ATG utilizes its [contract with BOP to be the exclusive supplier of Prison-Restricted MP3 Players] to impose upon all purchasers of (1) its SanDisk Prison-Restricted MP3 Players and (2) its MP3 music and audio files making up the Purchased Music Collection an unforeseeable restriction of Released Purchasers' ability to retain ownership and possession of their Purchased Music Collection after release from prison unless they purchase a SanDisk Post-Release MP3 Player[] from ATG.

(See, e.g., id.)

         Defendants raise several arguments in support of their motion to dismiss Plaintiffs' antitrust claims. The Court finds it necessary to address only one of those arguments: Defendants' assertion that Plaintiffs lack antitrust standing.

         The Supreme Court has articulated several factors relevant to whether a plaintiff has standing to bring an antitrust action. Associated Gen. Contractors of Calif. v. Calif. State Council of Carpenters, 459 U.S. 519, 537-45 (1983). The Sixth Circuit subsequently summarized those factors as:

(1) the causal connection between the antitrust violation and the harm to the plaintiff and the intent by the defendant to cause that harm, with neither factor alone conferring standing; (2) whether the plaintiff's alleged injury is of the type for which the antitrust laws were intended to provide redress; (3) the directness of the injury, which addresses the concerns that liberal application of standing principles might produce speculative claims; (4) the existence of more direct victims of the alleged antitrust violations; and (5) the potential for duplicative recovery or complex apportionment of damages.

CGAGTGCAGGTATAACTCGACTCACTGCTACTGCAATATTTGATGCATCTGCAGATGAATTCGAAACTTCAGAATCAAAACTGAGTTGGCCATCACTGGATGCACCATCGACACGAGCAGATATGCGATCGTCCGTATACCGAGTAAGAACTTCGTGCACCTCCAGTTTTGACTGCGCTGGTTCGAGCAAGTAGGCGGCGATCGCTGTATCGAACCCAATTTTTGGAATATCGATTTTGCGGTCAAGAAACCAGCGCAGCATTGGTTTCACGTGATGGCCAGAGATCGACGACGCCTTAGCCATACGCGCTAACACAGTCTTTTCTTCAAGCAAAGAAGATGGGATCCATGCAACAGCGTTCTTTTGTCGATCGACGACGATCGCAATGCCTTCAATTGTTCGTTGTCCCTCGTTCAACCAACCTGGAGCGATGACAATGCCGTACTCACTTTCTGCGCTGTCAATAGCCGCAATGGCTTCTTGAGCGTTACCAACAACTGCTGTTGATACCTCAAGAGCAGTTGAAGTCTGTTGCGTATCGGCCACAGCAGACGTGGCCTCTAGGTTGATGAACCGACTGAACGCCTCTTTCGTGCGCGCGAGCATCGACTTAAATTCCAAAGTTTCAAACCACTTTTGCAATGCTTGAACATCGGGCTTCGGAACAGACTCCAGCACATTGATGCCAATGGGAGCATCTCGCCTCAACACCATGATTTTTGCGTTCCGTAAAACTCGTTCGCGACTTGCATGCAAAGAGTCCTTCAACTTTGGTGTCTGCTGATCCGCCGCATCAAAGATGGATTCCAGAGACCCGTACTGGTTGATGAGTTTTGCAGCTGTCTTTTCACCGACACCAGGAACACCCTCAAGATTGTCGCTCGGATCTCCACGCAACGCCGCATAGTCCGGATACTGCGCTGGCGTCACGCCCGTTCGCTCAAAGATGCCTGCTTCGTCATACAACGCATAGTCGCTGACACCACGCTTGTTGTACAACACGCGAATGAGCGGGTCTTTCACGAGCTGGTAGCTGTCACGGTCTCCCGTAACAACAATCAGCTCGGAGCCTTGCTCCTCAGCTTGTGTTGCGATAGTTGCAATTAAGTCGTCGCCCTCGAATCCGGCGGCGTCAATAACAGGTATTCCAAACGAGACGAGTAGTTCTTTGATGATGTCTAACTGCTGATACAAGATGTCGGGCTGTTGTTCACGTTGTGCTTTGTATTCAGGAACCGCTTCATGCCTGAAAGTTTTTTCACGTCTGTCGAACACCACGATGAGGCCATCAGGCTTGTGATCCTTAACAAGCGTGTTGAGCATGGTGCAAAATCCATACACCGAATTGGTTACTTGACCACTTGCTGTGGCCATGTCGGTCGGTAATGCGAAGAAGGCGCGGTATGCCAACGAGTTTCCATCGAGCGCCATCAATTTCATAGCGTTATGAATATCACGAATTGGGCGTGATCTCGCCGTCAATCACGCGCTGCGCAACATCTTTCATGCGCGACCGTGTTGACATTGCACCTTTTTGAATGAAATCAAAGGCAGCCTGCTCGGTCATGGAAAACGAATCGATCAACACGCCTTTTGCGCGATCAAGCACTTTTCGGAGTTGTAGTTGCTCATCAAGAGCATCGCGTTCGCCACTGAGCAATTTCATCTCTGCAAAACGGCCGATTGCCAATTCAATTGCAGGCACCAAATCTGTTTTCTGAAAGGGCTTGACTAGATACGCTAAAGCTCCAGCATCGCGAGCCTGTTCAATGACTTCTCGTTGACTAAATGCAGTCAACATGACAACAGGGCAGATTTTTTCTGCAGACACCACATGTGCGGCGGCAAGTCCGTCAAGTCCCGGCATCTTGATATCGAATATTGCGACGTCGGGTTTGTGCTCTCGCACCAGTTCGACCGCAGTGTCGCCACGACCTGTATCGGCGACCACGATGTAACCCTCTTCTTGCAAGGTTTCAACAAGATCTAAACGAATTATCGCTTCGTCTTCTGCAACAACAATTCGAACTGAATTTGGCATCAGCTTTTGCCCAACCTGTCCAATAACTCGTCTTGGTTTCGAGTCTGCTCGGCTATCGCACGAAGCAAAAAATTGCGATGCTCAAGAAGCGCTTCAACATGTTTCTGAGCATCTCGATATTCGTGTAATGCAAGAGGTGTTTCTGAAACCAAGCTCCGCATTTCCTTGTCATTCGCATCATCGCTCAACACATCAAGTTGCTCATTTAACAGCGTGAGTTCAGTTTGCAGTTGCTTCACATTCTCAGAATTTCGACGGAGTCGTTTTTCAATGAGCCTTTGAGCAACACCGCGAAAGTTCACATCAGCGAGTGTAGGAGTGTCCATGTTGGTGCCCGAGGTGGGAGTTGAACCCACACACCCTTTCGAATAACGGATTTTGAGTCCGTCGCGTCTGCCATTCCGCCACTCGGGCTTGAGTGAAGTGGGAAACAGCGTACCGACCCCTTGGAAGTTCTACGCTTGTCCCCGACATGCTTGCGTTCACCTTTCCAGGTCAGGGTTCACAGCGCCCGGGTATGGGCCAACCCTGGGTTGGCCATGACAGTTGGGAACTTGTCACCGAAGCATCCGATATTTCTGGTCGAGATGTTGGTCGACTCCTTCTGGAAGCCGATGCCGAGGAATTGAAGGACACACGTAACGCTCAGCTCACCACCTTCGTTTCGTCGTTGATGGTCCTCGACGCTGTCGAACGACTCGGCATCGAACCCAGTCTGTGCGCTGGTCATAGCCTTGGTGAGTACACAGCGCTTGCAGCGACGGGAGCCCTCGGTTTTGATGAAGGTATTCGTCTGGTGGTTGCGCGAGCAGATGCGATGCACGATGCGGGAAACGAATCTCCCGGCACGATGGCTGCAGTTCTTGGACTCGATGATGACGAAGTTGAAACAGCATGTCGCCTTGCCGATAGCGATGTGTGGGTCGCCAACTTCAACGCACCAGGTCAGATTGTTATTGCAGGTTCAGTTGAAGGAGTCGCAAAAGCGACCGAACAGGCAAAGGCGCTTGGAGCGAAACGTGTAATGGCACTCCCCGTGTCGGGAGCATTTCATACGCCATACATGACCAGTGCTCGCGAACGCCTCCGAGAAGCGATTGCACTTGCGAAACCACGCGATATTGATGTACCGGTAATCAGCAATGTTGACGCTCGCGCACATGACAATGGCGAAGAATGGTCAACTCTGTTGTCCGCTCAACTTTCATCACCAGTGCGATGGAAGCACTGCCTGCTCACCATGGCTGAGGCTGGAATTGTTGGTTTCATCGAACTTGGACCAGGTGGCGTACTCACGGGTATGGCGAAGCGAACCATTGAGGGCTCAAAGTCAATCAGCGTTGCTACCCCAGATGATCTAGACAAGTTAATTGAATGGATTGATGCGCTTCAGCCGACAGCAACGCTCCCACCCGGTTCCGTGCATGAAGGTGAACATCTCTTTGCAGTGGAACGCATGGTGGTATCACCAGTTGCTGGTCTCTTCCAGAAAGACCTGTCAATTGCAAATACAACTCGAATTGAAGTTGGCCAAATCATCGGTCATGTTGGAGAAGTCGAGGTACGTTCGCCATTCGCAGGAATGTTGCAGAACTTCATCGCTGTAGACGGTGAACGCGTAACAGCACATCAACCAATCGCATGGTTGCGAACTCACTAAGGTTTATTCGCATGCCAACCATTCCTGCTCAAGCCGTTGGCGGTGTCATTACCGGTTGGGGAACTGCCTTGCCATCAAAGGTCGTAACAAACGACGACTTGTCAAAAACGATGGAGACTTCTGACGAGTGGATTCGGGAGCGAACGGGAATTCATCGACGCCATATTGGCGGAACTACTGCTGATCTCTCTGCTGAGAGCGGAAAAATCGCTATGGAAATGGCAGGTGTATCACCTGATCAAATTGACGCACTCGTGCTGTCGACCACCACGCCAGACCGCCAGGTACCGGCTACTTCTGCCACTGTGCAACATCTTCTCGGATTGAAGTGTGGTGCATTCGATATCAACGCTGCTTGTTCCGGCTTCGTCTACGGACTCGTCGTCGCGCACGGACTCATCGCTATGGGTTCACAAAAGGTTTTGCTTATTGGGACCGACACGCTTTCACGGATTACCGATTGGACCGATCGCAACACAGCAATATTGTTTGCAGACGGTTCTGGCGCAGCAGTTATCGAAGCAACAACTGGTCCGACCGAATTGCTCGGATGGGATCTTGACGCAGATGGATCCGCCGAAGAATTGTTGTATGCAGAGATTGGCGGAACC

Southaven Land Co. v. Malone & Hyde, Inc., 715 F.2d 1079, 1085 (6th Cir. 1983) (citing Associated Gen. Contractors, 459 U.S. at 537-45.) All five factors are meant to be balanced. Indeck Energy Servs., Inc. v. Consumers Energy Co., 250 F.3d 972, 976 (6th Cir. 2000). Nevertheless, the Supreme Court has described the second factor-referred to as the “antitrust injury” requirement-as a “necessary, but not always sufficient” component of antitrust standing. Cargill, Inc. v. Monfort of Colorado, Inc., 479 U.S. 484, 489 n.5 (1986). Thus, where a complaint fails to establish an antitrust injury, the court must dismiss it as a matter of law. NicSand, Inc. v. 3M Co., 507 F.3d 442, 450 (6th Cir. 2007) (en banc) (explaining that “antitrust standing is a threshold, pleading-stage inquiry and when a complaint by its terms fails to establish this requirement we must dismiss it as a matter of law- lest the antitrust laws become a treble-damages sword rather than the shield against competition-destroying conduct that Congress meant it to be.”).